Monday, March 21, 2011

The EduKare Platform...

 flickr photo via aeu044117

A great question arrived in the #edukare stream a while back from Chad Sansing (@chadsansing)... "So I wanna know, what are some of the ways edukare can restore balance?" I've been thinking about the answer.

Turns out it's pretty simple. As Gregory Hill (@mrsenorhill) says, it's all about the platform. At The Disruption Department he describes that,
platforms, in the computing and electronic fields, are common architectures or frameworks that allow developers to create applications or behaviors that can be executed on something stable, and then shared.
As it goes in the Twittersphere, the same weekend Gregory blogged the 'platform' post, someone sent me this:



What a brilliant visual representation of the platform concept, I think. No matter how much the original version of Windows was modified to fit an improved context, the original integrity of the program (the platform) remained viable and foundational.

I believe the EduKare platform is best represented by a developmental model I call the Hope Wheel. I have been developing this platform for a long time. Based on the Aboriginal Medicine Wheel, the Hope Wheel represents a complex adaptive system designed to effectively navigate and guide learning, emotions, relationships... life, but also serves as a heuristic model that simplifies the processes of teaching and learning around the concept of hope. It involves four elements of developmental growth: Respect; Understanding; Relationships; Responsibility.


Learning is a fluid and contextual process, and responsive teaching must be flexible and adaptive toward the process. Where we place ourselves, and our systems on the learning path depends on the variables affecting our progress and our perspective toward them. To an individual, every one of us develops skills and knowledge on our own personal timeline. From dependence to maintenance, the hope wheel becomes a platform by which this personal journey can be supported and analyzed within the four domains:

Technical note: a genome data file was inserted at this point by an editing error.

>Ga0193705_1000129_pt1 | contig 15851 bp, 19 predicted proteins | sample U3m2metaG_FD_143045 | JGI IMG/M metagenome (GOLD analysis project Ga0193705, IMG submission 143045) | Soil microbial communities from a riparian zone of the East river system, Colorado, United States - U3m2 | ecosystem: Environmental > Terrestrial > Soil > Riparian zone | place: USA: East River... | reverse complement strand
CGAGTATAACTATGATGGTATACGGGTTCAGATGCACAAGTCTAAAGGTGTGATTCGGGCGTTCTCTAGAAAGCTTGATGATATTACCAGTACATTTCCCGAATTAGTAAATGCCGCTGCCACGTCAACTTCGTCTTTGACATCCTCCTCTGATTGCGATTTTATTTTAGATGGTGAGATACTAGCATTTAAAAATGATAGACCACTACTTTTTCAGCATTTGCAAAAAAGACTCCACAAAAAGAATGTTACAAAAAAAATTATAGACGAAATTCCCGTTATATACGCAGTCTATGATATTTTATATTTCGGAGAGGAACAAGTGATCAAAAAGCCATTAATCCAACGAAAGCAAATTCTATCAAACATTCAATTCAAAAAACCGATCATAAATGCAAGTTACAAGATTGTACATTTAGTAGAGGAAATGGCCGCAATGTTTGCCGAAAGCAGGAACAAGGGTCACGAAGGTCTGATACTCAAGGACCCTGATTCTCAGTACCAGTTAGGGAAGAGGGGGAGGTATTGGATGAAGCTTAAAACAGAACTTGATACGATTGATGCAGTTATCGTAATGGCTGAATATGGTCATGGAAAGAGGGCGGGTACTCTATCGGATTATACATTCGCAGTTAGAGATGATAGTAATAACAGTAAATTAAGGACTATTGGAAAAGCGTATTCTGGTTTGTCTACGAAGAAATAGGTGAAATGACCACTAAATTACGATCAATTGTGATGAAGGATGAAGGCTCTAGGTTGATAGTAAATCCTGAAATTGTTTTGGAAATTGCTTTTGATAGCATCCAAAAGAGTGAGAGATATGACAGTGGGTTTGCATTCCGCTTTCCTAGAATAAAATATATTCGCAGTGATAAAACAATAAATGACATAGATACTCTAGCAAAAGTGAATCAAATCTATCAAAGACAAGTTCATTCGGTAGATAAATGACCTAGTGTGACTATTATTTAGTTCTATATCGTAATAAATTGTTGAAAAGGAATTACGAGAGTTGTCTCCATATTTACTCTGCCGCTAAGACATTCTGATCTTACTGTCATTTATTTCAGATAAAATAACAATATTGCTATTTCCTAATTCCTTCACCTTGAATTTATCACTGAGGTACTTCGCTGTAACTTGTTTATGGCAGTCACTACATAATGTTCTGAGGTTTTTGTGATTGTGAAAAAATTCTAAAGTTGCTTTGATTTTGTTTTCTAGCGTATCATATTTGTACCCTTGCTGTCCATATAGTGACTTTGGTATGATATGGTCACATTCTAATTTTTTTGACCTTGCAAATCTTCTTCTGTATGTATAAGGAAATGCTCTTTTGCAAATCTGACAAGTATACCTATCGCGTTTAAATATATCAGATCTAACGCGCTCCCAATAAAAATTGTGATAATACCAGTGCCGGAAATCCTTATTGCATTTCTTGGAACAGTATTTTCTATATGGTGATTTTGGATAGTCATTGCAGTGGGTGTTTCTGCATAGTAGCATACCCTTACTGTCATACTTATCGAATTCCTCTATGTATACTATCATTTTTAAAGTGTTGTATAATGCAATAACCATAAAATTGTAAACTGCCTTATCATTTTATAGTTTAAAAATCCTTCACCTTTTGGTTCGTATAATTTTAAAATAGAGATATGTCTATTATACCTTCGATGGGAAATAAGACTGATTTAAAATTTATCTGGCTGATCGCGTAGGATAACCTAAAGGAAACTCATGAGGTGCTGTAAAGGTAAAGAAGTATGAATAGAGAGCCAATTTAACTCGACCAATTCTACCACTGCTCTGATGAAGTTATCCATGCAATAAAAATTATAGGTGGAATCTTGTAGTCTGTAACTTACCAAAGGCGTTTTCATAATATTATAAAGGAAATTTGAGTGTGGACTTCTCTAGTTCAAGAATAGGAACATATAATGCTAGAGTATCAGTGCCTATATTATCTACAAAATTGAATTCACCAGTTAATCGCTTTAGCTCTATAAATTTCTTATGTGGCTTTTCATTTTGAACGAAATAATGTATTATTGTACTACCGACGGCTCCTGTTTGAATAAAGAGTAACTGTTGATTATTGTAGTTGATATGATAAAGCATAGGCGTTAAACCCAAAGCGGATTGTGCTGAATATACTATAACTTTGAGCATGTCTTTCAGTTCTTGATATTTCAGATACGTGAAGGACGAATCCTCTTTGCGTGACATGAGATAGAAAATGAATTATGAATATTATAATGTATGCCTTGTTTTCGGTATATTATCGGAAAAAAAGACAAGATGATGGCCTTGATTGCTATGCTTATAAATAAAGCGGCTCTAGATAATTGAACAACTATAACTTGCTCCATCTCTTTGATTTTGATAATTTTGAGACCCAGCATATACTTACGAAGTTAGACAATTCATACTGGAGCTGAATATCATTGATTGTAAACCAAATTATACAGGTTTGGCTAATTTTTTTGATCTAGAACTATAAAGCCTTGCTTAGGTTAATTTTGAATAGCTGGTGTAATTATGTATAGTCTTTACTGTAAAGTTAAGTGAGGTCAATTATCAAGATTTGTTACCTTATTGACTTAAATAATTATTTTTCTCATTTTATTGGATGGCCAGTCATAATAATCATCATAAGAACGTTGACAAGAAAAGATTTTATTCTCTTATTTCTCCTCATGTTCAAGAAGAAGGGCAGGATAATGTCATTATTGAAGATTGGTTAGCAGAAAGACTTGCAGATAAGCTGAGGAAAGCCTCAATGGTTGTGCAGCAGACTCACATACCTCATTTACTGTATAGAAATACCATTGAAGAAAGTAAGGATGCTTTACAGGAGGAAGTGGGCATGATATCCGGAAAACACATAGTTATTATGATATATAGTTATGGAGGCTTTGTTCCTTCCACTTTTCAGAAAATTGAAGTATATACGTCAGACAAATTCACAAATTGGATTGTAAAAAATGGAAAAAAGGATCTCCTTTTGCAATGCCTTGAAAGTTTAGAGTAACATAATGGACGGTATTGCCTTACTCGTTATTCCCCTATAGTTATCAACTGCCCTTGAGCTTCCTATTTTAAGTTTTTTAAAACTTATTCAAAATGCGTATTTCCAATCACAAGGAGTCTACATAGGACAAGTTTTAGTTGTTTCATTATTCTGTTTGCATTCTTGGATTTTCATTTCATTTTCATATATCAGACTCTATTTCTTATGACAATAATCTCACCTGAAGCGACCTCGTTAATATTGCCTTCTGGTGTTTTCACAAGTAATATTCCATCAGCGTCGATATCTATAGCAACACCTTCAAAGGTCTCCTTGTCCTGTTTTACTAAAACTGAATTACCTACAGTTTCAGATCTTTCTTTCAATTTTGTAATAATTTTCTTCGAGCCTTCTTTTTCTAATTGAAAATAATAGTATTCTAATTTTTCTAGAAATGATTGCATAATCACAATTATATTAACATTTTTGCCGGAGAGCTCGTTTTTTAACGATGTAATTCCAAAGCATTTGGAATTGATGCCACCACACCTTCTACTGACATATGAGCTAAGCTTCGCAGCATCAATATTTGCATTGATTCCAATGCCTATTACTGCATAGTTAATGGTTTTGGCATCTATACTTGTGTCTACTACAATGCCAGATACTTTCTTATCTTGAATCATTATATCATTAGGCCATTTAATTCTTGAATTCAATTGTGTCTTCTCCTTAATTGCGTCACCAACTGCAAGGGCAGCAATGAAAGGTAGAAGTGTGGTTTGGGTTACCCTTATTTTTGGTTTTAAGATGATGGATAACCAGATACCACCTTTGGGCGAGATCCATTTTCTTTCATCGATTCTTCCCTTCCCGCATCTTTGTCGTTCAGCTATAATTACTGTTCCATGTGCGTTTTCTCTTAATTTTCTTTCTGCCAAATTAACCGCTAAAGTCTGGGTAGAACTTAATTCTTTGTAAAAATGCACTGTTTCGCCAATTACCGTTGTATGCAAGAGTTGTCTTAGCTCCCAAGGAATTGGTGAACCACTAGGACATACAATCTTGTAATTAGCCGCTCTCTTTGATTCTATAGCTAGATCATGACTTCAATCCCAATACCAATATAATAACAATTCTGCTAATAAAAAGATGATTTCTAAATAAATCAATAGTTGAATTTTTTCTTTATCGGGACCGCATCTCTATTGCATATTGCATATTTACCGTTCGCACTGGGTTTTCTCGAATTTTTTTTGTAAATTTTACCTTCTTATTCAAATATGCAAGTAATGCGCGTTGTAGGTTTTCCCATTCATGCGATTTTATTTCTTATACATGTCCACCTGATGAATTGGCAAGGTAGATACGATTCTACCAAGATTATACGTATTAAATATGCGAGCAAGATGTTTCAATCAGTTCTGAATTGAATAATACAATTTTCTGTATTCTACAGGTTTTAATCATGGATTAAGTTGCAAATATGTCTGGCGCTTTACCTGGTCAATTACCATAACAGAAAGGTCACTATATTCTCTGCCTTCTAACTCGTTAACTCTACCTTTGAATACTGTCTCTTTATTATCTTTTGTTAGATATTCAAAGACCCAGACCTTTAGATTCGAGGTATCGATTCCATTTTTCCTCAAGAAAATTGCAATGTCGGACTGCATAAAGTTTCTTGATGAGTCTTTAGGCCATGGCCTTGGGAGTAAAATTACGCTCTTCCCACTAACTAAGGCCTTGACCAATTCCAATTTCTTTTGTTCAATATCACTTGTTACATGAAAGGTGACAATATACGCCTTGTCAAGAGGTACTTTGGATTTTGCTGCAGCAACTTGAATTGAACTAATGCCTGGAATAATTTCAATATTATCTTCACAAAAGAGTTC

1. Dependence: The journey of the Hope Wheel follows a circular path beginning in the east with the domain of RESPECT, (also referred to as the domain of the infant.)
  • Within the domain of respect we notice things. We begin to see that there are elements of our environments and relationships that we need to make sense of. It is here that the path of learning begins through exploration of what respect (for self, others, the world, learning, teaching, life,) means and how this newly formed awareness needs to be applied in order to maximize each of our developmental journeys.
2. Independence: The journey continues in the south, or the UNDERSTANDING domain, (also known as the domain of the child.)
  • Within the domain of independence we focus on learning; establishing knowledge. Here we begin to witness individuals and systems taking risks and making sense of the world around them. This domain involves a great deal of exploration and discovery... looking for answers to so many new questions.
3. Interdependence: In the west, we enter the RELATIONSHIPS domain of the wheel. (also known as the domain of the adult.)
  • We begin to think differently within the domain of relationships. We mull about how we can work together to continue drilling ideas down further expanding our awareness of things on deeper collaborative levels. Here we see the beginnings of positive, trusting relationships forming and evolving. In this domain we begin to understand that effective collaboration, communication and support between individuals enables collective, networked action to amplify.